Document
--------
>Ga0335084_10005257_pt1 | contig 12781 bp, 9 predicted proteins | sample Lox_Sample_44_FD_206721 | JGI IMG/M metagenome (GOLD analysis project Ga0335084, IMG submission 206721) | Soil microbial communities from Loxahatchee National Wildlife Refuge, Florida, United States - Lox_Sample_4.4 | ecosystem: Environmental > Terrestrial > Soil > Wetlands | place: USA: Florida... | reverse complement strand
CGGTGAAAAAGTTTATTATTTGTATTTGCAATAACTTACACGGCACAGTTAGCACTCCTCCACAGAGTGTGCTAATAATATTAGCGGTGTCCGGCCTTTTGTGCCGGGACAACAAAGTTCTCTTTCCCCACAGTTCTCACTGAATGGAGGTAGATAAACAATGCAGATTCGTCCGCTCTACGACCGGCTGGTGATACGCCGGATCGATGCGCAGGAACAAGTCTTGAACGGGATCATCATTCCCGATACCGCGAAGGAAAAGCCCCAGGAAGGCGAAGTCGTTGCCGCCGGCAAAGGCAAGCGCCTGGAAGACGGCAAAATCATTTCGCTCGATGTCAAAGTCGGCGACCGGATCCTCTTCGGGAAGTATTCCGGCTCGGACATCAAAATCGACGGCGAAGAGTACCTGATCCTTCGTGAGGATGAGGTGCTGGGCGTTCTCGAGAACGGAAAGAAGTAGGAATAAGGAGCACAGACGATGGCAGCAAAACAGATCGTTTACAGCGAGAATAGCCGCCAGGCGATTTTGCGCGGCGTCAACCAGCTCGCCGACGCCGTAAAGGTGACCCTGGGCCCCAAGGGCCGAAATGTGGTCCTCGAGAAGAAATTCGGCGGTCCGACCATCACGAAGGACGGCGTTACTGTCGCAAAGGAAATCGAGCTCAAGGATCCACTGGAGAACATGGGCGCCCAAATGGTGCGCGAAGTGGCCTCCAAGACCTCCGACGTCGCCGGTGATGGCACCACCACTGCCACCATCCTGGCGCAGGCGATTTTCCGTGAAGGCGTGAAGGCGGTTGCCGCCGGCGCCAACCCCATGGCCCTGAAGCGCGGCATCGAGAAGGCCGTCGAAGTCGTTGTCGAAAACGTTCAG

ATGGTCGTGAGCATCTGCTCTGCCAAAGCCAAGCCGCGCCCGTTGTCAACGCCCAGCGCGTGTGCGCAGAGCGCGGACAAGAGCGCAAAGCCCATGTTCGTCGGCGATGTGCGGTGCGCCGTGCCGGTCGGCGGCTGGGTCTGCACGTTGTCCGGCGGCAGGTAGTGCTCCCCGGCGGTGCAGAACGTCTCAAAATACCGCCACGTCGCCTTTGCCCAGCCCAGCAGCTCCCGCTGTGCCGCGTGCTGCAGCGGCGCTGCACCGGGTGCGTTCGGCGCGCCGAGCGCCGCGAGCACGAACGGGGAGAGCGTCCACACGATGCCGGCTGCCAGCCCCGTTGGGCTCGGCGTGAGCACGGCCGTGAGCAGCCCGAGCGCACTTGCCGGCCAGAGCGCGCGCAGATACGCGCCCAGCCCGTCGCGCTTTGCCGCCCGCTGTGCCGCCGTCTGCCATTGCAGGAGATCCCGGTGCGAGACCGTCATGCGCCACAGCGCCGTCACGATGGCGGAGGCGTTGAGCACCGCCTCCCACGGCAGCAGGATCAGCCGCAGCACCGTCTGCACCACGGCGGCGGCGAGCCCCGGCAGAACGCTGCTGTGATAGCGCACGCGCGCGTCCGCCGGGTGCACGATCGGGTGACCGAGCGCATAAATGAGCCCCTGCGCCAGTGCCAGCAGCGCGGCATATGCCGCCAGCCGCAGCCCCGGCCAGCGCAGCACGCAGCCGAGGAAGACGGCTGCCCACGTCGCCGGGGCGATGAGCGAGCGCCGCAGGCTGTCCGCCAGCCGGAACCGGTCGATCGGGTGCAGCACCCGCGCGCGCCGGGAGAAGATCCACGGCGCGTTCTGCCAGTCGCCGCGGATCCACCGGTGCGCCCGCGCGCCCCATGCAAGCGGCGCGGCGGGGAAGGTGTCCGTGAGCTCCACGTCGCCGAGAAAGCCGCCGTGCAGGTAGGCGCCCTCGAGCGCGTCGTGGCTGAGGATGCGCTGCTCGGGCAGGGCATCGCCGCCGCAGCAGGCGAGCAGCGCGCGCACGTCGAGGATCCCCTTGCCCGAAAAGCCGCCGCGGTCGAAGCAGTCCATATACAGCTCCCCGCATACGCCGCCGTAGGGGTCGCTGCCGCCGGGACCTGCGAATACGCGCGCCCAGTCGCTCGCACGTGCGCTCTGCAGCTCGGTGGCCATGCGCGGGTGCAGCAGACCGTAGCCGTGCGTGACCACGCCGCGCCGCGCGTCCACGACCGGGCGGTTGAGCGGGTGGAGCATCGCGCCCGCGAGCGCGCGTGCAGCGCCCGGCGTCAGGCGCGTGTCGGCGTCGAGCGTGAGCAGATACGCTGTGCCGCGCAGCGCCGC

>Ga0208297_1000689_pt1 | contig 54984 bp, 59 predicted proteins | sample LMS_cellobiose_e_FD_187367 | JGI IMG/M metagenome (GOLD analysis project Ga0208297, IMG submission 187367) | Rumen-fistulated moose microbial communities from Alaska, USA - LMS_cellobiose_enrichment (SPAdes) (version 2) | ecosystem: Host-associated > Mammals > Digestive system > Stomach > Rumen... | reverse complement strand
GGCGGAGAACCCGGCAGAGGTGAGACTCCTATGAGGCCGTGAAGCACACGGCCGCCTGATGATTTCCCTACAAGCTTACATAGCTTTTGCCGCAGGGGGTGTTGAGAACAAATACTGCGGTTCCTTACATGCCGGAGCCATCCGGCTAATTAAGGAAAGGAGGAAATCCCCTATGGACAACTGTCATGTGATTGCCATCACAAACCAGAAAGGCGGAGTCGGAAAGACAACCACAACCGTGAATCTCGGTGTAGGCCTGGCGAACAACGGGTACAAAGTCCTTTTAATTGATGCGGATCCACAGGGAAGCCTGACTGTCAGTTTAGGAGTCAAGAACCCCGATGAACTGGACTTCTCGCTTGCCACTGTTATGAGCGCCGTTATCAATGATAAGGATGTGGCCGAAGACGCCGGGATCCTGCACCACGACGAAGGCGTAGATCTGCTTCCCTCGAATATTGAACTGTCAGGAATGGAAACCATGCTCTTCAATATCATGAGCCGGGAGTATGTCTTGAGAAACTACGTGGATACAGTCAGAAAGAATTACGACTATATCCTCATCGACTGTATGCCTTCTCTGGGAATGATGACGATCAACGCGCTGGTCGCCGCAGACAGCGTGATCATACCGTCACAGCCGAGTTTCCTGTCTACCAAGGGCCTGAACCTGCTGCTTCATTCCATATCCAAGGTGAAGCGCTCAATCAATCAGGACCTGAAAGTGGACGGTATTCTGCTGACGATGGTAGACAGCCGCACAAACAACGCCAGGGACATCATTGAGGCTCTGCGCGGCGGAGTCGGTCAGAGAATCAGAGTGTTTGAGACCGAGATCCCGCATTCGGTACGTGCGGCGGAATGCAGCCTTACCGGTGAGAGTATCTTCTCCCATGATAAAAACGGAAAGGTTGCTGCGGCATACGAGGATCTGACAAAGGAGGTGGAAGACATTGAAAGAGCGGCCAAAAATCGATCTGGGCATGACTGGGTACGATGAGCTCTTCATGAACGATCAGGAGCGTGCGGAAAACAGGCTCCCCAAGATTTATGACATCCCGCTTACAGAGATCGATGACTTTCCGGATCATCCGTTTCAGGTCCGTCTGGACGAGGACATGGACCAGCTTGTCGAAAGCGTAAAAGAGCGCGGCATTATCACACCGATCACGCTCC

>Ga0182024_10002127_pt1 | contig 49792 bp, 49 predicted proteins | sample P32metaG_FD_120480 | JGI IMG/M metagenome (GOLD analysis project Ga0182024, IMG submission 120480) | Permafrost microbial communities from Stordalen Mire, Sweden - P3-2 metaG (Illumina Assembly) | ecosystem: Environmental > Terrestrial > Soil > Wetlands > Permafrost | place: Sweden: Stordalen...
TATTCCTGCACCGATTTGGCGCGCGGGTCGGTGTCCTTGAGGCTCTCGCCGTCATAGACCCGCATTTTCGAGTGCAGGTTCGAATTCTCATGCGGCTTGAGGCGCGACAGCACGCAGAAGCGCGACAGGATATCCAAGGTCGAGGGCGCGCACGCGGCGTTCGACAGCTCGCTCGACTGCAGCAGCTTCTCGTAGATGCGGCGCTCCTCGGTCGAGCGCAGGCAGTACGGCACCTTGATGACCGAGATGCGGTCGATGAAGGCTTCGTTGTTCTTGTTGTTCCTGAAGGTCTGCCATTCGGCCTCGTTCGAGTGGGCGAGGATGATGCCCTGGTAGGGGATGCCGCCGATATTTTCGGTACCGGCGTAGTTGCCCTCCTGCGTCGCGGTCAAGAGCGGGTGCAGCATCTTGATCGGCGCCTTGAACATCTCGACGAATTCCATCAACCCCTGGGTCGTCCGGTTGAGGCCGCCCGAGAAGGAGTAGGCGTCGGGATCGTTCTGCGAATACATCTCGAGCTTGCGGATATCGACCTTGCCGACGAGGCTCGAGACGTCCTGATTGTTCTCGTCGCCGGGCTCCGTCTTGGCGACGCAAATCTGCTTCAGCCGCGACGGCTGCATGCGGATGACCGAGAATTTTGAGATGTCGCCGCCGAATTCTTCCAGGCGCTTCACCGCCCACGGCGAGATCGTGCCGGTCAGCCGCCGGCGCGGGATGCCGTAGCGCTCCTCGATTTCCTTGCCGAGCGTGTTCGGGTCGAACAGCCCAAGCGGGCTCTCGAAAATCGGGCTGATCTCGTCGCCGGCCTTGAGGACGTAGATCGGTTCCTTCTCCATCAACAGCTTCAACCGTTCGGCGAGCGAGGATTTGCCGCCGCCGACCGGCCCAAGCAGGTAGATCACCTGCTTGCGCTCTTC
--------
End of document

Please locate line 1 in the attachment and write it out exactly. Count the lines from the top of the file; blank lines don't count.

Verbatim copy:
>Ga0335084_10005257_pt1 | contig 12781 bp, 9 predicted proteins | sample Lox_Sample_44_FD_206721 | JGI IMG/M metagenome (GOLD analysis project Ga0335084, IMG submission 206721) | Soil microbial communities from Loxahatchee National Wildlife Refuge, Florida, United States - Lox_Sample_4.4 | ecosystem: Environmental > Terrestrial > Soil > Wetlands | place: USA: Florida... | reverse complement strand